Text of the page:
Indonesia (Bahasa Indonesia') is the official national language of Indonesia. It is based on a version of Malay from the Riau islands in western Indonesia. It was first declared the official language with the declaration of Indonesian independence in 1945, following the 1928 unifying-language declaration in the Indonesian Youth Pledge.
Almost 100% of Indonesia's 240 million inhabitants speak the language and it is one of most widely spoken languages in the world. Most Indonesians, aside from speaking the national language, are often fluent in another regional language or local dialect (examples include Minangkabau, Sundanese, Javanese and Balinese) that are commonly used at home and within the local community. Most formal education, as well as nearly all national media and other forms of communication, are conducted in Indonesian. In East Timor, which was annexed as an Indonesian province from 1975 to 1999, the Indonesian language is recognised by the constitution as one of two working languages (the other is English, alongside the official languages of Tetum and Portuguese).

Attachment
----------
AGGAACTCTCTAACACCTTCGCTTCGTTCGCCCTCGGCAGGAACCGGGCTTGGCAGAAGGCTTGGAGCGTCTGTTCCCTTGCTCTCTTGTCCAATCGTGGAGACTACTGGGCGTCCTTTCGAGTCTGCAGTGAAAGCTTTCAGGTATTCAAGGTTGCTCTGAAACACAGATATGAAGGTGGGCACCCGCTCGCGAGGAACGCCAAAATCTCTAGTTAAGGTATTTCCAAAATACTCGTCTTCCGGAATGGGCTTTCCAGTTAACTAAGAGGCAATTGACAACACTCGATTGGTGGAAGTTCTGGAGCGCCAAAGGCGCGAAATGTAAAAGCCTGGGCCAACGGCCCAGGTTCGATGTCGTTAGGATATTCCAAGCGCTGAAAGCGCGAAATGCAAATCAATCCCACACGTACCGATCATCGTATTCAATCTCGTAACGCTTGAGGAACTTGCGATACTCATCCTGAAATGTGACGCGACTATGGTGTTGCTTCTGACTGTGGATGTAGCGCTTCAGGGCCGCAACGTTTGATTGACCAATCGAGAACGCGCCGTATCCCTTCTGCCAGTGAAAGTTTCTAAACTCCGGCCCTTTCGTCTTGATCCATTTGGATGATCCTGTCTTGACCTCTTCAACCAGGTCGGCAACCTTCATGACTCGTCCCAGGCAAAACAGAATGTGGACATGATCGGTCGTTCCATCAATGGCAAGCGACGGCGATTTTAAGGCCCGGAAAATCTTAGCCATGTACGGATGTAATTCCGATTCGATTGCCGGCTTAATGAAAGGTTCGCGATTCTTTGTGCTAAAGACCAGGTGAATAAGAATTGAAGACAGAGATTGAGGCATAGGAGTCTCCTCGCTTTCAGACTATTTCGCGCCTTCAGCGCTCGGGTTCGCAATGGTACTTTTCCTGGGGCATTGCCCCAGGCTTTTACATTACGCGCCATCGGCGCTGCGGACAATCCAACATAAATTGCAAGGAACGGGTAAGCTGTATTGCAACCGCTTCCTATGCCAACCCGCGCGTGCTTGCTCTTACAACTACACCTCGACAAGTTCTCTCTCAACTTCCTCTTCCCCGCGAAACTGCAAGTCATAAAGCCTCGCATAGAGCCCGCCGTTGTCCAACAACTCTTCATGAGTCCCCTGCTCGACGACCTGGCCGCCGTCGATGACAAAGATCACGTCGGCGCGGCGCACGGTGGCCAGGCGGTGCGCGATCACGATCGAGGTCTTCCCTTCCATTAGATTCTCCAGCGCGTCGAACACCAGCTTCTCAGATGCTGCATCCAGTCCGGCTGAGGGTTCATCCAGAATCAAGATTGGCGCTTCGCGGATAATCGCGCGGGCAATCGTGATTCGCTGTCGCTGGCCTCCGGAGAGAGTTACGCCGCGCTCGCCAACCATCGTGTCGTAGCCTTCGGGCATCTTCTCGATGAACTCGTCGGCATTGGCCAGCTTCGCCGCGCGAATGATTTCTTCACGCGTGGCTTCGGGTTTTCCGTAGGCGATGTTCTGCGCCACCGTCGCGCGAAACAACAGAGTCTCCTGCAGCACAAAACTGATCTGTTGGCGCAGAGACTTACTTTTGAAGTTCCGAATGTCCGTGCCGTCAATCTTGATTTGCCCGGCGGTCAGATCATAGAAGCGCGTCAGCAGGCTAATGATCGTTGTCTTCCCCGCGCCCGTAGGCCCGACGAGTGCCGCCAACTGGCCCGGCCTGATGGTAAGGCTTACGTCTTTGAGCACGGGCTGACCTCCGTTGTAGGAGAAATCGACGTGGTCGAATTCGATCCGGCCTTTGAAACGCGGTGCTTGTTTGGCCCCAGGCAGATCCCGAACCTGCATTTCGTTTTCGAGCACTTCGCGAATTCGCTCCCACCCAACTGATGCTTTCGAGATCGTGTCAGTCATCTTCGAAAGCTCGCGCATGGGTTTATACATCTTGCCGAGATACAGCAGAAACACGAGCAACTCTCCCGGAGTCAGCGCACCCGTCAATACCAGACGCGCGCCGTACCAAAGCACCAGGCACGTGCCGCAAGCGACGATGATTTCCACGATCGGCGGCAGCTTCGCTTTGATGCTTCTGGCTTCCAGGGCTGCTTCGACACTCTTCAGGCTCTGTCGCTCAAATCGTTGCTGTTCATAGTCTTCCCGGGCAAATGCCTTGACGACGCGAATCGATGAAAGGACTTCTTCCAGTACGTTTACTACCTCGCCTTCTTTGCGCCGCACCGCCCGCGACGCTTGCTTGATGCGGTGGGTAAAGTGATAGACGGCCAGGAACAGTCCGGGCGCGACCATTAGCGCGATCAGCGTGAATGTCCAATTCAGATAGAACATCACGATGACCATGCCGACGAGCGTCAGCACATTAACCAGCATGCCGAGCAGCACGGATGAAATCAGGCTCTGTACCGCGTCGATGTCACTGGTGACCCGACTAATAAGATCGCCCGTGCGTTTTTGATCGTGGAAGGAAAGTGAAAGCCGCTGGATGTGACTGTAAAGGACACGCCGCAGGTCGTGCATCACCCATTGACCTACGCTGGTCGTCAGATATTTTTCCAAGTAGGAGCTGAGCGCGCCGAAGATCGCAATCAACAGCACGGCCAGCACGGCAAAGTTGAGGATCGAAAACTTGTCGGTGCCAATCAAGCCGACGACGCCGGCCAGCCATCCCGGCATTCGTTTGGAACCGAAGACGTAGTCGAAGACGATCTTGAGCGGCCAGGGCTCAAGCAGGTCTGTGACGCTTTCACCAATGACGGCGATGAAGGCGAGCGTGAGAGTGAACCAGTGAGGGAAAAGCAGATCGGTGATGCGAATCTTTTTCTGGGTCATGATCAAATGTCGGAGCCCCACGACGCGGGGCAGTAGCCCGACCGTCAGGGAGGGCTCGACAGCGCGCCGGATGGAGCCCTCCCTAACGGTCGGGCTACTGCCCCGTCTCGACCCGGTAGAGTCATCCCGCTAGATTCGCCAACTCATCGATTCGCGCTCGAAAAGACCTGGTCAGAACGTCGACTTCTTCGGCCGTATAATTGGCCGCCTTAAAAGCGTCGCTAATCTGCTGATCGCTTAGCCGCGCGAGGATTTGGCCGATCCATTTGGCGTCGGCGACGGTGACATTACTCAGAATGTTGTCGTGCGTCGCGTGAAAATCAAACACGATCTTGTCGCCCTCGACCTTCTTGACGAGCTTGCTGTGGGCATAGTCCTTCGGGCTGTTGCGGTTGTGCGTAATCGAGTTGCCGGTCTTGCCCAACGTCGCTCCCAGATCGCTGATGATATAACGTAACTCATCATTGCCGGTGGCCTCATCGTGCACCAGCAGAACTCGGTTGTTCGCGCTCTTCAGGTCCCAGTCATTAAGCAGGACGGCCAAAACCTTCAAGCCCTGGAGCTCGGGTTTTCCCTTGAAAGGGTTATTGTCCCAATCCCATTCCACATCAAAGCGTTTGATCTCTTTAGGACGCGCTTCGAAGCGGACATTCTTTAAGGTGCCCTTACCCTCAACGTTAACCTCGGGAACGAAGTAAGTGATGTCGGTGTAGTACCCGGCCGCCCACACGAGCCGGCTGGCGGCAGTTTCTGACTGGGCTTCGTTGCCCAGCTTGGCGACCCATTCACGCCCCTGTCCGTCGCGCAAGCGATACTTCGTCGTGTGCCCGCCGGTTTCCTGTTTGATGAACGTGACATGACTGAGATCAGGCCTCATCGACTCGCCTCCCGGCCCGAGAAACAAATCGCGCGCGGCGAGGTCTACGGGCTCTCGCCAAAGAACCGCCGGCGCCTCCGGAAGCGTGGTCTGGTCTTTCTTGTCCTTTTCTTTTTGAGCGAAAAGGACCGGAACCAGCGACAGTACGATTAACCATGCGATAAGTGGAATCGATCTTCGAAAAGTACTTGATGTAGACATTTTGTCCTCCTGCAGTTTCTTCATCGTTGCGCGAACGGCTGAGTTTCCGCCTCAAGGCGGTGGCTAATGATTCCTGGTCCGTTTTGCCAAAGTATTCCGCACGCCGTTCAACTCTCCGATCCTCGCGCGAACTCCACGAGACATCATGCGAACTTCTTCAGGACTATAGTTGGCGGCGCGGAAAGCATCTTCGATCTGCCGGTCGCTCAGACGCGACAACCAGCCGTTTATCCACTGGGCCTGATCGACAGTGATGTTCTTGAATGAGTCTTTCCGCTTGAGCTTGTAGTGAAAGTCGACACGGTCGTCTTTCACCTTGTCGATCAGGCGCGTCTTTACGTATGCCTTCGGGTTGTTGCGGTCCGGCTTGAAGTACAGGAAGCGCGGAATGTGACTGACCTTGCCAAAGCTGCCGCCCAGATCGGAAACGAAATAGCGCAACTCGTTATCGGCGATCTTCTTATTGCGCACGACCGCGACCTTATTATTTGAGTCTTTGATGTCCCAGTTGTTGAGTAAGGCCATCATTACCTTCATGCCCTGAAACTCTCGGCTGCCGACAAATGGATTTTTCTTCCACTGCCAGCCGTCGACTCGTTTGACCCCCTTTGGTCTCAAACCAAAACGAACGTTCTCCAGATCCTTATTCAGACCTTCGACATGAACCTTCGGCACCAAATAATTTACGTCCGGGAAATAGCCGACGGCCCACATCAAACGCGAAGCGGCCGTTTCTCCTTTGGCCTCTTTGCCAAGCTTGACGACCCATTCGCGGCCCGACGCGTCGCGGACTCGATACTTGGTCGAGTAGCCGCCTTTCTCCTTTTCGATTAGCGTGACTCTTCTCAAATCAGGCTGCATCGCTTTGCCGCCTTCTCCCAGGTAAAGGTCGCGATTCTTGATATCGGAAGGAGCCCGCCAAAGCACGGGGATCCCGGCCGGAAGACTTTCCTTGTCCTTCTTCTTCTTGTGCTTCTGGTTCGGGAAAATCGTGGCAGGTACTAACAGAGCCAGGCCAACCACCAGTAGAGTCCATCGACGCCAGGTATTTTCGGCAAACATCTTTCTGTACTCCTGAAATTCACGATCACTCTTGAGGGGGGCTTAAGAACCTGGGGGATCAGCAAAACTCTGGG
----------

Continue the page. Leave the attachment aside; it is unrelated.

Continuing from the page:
The Indonesian name for the language is Bahasa Indonesia (lit. "the language of Indonesia"). This term can sometimes still be found in written or spoken English. In addition, the language is sometimes referred to as "Bahasa" by English speakers, though this simply means "language" and thus is also not an official term for the Indonesian language.